One of the nation's largest online retailers beat back a legislative effort Thursday to force it to start collecting taxes on its sales to state residents.
Federal courts have said states can force a merchant to collect sales tax only if the company has a physical presence there. That includes not only traditional retailers but even online purchases from places like Target.com because it also has stores in Arizona. This proposal would have expanded the definition of physical presence to include any retailer with even a warehouse in Arizona -- a proposal clearly aimed at Amazon.com. But opponents said it was unfair for Arizona to single out one online company because it could and leave sales from others untaxed. Senator Jerry Lewis said there's another fairness issue at work. He said Amazon built warehouses in Arizona based on the law at that time: No retail outlets meant no mandate to collect taxes.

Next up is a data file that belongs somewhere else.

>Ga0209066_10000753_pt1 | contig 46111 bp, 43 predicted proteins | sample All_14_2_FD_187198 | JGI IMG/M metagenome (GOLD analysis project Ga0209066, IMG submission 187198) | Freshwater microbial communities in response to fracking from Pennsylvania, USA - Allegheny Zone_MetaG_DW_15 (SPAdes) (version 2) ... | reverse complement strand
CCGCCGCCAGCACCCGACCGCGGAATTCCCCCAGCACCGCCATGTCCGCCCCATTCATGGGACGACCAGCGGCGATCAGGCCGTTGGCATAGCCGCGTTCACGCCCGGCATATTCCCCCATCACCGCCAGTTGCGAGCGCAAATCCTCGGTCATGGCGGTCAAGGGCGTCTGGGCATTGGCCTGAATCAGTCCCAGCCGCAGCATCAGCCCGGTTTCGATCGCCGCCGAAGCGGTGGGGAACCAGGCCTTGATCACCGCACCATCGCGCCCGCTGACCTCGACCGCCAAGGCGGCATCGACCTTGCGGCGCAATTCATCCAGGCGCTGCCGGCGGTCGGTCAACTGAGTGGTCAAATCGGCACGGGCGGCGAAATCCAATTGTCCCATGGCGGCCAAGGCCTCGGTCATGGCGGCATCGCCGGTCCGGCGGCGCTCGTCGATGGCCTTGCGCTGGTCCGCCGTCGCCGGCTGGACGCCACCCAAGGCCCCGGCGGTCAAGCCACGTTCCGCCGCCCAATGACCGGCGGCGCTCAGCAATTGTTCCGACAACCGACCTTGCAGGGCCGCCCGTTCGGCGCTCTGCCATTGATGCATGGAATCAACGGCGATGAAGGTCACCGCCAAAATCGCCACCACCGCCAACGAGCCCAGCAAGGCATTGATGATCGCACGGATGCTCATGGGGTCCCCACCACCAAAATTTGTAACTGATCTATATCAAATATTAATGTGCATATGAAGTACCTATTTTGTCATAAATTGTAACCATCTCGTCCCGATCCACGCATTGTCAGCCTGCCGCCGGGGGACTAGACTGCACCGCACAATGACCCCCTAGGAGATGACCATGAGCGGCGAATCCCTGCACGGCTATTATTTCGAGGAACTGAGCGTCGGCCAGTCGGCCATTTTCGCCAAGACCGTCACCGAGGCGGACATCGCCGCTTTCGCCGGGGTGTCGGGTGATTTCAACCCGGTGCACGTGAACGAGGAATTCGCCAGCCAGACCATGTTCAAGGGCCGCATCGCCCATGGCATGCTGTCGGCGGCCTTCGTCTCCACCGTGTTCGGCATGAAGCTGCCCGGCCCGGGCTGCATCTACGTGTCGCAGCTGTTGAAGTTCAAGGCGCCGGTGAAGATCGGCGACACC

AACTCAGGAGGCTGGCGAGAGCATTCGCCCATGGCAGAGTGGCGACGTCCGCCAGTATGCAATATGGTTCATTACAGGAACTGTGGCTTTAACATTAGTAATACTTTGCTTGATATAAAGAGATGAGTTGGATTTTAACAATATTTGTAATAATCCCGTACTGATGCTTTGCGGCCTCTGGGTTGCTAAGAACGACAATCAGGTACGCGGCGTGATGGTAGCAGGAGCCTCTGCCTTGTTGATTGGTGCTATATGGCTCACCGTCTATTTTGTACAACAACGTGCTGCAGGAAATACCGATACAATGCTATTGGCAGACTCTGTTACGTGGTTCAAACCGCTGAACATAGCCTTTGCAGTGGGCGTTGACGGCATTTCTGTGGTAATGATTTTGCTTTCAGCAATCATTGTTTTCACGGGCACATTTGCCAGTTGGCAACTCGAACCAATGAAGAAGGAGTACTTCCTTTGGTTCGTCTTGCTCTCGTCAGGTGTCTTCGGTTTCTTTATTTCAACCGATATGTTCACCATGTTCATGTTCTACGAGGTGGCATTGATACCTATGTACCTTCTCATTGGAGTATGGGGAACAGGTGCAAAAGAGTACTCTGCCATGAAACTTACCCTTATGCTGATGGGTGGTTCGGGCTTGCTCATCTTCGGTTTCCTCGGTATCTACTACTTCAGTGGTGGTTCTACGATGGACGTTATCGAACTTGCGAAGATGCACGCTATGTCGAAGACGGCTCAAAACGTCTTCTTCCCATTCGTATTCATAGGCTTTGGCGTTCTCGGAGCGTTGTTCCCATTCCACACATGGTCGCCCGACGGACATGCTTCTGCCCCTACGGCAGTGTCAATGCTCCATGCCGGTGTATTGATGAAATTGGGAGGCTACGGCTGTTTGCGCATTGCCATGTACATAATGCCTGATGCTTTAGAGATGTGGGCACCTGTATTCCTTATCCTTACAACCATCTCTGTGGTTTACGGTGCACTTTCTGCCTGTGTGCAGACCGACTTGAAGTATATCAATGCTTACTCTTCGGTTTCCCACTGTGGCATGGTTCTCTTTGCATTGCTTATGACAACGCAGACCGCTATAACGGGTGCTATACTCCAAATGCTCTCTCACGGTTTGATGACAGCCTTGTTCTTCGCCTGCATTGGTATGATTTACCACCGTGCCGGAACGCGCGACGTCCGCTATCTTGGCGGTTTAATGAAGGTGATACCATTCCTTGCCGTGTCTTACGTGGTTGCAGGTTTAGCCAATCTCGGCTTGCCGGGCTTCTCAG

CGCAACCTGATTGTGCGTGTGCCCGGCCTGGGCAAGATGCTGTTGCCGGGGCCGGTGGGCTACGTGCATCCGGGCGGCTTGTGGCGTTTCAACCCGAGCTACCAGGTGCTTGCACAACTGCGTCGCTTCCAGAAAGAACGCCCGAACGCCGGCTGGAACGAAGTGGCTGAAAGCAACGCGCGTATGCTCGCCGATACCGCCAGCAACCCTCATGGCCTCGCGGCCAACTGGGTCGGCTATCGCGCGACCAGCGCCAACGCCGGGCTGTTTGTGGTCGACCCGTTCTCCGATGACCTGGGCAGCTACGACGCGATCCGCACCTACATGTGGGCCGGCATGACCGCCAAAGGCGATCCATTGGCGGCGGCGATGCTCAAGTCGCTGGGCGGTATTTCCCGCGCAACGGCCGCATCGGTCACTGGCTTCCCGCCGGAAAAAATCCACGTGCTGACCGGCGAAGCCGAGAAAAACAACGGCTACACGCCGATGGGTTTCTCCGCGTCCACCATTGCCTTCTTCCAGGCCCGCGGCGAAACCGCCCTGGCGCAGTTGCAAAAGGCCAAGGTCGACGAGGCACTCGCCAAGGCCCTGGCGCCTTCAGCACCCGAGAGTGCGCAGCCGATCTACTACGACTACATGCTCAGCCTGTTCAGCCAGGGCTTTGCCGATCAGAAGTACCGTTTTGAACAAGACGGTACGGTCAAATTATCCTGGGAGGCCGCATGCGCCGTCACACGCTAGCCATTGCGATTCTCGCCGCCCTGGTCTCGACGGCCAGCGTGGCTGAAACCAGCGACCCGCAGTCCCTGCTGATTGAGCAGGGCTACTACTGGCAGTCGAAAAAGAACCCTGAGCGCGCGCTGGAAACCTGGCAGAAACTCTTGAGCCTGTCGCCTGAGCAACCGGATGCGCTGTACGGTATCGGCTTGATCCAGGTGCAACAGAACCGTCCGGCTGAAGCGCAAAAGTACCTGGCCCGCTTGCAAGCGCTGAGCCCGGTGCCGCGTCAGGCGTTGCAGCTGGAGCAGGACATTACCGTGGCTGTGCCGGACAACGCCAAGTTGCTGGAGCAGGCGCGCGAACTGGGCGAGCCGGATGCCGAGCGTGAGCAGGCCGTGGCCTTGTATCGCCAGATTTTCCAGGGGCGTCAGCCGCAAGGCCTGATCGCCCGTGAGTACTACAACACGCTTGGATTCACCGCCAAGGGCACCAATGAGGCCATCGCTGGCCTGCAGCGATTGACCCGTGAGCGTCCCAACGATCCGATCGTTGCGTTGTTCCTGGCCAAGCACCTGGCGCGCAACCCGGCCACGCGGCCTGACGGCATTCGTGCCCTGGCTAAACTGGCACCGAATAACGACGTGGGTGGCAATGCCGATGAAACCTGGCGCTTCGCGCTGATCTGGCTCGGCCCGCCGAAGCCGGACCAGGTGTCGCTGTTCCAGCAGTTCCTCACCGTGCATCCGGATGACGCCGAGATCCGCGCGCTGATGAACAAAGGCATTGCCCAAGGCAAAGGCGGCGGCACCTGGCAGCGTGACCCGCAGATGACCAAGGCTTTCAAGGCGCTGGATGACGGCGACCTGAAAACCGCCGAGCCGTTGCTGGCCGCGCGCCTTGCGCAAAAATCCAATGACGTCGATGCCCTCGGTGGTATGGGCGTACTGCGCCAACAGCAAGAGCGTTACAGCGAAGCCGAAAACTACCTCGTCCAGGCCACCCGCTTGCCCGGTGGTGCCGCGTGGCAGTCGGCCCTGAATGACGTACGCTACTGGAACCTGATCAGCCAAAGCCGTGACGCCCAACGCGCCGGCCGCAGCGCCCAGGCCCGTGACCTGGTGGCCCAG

"For us to now change the rule," said Lewis, "makes it a little difficult for me to go back to people that are wanting to locate their business in Arizona and say, 'Please come to Arizona where we may change the rules on you at a later date.'"
The defeat of the bill does not mean Amazon is off the financial hook. The state Department of Revenue has issued a $53 million assessment for unpaid sales taxes from March 2006 through the end of 2010. But company officials said in a formal statement they are fighting it, calling the assessment -- quote -- without merit.